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[93] gave to the Confederate Government the control of the military operations within her border, and the Secretary of War, Mr. L. P. Walker, had, by an order dated Montgomery, Ala., in May, 1861, placed under General Lee's command all troops of the Confederate States as soon as they arrived in Virginia. Previous to this, his command was limited to the Virginia forces. Virginia having united her fortune with her Southern sister States, the Confederate Congress in session at Montgomery ten days afterward adjourned to meet in Richmond, Va. A letter from General Lee to his wife, who was still at Arlington, April 30, 1861, tells her that he is “glad to hear all is well and as yet peaceful. I fear the latter state will not continue long. I think, therefore, you had better prepare all things for removal from Arlington — that is, plate, pictures, etc., and be prepared at any moment. Where to go is the difficulty. When the war commences no place will be exempt; in my opinion, indeed, all the avenues into the State will be the scene of military operations. I wrote to Robert [his son] that I could not consent to take boys from their schools and young men from their colleges and put them in the ranks at the beginning of the war when they are not needed. The war may last ten years. Where are our ranks to be filled from then?”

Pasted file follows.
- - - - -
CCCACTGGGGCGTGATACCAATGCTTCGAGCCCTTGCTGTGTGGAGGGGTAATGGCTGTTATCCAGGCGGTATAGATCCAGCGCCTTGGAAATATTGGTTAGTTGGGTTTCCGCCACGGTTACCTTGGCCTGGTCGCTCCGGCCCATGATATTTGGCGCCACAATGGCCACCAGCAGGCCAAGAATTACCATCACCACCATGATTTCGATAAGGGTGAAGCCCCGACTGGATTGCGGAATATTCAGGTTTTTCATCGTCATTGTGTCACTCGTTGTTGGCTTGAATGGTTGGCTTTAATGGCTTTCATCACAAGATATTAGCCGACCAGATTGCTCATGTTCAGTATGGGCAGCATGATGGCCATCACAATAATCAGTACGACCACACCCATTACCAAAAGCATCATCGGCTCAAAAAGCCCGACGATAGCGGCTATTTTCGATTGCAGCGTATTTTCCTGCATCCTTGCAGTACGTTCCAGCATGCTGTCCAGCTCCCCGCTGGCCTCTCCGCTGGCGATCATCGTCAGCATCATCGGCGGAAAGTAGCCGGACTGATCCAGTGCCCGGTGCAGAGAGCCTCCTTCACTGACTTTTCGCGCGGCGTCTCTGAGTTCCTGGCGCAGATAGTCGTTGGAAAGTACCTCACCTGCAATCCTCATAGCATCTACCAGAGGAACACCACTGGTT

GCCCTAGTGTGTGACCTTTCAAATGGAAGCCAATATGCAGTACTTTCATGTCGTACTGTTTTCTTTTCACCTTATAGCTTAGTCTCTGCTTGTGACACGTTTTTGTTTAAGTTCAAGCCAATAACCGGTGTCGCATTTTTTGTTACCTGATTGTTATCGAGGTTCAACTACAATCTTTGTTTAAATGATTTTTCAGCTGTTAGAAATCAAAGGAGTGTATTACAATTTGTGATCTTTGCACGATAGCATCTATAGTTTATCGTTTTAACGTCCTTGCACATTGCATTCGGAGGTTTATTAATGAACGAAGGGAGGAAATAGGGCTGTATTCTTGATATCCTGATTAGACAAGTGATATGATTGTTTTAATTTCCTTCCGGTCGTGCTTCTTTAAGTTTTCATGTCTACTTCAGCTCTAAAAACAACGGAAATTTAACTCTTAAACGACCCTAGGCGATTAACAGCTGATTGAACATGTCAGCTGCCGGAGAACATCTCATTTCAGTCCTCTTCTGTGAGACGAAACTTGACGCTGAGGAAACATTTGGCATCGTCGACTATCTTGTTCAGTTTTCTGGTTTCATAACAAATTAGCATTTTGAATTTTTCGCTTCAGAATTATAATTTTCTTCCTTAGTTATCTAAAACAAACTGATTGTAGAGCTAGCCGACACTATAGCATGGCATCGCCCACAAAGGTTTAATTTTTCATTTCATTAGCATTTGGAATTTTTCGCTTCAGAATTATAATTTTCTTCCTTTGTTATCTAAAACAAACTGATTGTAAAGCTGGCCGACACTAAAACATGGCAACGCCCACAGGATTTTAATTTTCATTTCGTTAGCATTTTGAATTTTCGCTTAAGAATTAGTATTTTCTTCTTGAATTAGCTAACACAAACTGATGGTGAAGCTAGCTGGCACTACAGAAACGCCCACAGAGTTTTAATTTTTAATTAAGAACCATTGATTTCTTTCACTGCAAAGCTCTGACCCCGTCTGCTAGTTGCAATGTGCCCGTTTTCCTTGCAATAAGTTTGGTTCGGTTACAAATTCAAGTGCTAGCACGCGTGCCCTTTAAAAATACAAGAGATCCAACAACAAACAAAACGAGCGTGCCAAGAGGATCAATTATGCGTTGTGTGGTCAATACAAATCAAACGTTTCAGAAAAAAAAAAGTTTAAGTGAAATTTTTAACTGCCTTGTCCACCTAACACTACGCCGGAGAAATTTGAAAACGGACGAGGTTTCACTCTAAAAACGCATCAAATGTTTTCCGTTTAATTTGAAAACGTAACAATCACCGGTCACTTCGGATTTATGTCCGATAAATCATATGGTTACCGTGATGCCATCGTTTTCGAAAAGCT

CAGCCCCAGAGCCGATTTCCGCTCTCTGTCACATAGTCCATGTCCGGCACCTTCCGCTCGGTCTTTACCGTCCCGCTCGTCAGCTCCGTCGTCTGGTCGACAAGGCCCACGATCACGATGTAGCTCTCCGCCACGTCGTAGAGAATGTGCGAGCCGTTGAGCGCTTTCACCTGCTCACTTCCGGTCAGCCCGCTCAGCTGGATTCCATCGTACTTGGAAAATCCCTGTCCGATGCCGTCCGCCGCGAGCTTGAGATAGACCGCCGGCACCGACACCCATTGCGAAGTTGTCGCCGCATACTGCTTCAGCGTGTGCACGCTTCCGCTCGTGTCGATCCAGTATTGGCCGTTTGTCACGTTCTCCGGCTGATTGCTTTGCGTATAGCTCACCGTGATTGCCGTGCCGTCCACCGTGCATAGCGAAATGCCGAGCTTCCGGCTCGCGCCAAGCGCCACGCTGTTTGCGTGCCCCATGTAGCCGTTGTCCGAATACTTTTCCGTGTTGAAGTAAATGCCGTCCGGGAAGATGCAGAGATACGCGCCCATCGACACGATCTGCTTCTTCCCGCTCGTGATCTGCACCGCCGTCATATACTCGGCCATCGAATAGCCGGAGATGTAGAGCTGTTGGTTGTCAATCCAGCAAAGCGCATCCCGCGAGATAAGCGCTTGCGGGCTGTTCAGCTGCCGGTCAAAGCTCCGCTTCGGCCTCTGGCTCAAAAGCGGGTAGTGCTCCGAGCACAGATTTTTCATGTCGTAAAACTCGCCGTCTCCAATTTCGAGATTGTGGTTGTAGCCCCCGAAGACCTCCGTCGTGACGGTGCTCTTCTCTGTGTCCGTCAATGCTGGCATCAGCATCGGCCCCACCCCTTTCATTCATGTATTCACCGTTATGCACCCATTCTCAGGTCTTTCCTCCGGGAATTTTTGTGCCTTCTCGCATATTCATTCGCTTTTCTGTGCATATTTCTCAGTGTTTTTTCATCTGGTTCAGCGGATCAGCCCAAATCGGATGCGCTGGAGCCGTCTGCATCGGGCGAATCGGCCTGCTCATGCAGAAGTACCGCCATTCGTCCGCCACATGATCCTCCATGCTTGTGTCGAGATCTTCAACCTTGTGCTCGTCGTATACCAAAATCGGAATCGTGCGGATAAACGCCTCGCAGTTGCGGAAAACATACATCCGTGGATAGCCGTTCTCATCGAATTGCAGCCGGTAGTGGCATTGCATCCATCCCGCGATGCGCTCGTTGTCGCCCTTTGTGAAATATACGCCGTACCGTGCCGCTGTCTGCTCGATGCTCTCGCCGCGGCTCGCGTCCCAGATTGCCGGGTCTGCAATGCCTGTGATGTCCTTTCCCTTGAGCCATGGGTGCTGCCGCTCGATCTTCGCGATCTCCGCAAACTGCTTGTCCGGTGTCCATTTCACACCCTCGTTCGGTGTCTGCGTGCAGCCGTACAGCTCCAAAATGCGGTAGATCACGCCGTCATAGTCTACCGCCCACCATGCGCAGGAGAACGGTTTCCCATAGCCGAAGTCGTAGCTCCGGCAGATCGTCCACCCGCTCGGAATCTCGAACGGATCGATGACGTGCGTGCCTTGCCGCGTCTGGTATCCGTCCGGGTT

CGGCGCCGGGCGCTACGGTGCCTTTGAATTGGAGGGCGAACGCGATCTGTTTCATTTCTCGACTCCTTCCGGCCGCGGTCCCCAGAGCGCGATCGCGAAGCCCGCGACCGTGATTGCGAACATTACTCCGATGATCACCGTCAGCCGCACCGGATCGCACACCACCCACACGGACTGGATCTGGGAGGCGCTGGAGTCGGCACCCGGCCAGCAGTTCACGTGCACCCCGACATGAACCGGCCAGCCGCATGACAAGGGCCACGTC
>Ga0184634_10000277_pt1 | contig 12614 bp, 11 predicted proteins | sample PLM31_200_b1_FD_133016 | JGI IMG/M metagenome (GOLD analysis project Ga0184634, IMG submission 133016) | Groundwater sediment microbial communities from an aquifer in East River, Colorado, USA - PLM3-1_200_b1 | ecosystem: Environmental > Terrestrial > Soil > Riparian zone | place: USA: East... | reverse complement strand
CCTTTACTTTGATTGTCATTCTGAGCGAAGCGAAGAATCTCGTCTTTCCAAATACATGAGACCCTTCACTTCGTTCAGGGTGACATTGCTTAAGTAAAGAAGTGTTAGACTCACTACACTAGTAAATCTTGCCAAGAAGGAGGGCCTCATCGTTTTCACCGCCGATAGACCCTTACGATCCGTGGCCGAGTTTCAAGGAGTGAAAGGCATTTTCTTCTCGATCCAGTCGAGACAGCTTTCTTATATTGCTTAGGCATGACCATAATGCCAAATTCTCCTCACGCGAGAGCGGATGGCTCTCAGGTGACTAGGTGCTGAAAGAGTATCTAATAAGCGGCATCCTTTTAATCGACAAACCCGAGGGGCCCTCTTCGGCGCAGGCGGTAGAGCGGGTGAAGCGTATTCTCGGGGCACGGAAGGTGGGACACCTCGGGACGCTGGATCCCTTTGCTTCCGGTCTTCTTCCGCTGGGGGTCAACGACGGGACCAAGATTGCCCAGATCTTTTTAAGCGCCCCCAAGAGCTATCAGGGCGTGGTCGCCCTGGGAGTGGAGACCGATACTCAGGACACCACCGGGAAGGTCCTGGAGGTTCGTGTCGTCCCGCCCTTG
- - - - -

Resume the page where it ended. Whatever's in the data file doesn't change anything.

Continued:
And again he writes: “I am very anxious about you. You have to move, and make arrangements to go to some point of safety which you must select. The Mount Vernon plate and pictures ought to be secured. War is inevitable, and there is no telling when it will burst around you. Virginia yesterday, I understand, joined the Confederate States. What policy they may adopt I can not conjecture.” And Mrs. Lee, from Arlington, May 5, 1861 , sent the following note to General Scott in Washington:

my dear General:
Hearing that you desire to see the account of my husband's reception in Richmond, I have sent it to you. No honors can reconcile us to this fratricidal war which we would have laid down our lives freely to avert. Whatever may happen, I feel that I may expect from your kindness all the protection you can in honor afford. Nothing can ever make me forget your kind appreciation of Mr. Lee. If you knew all you


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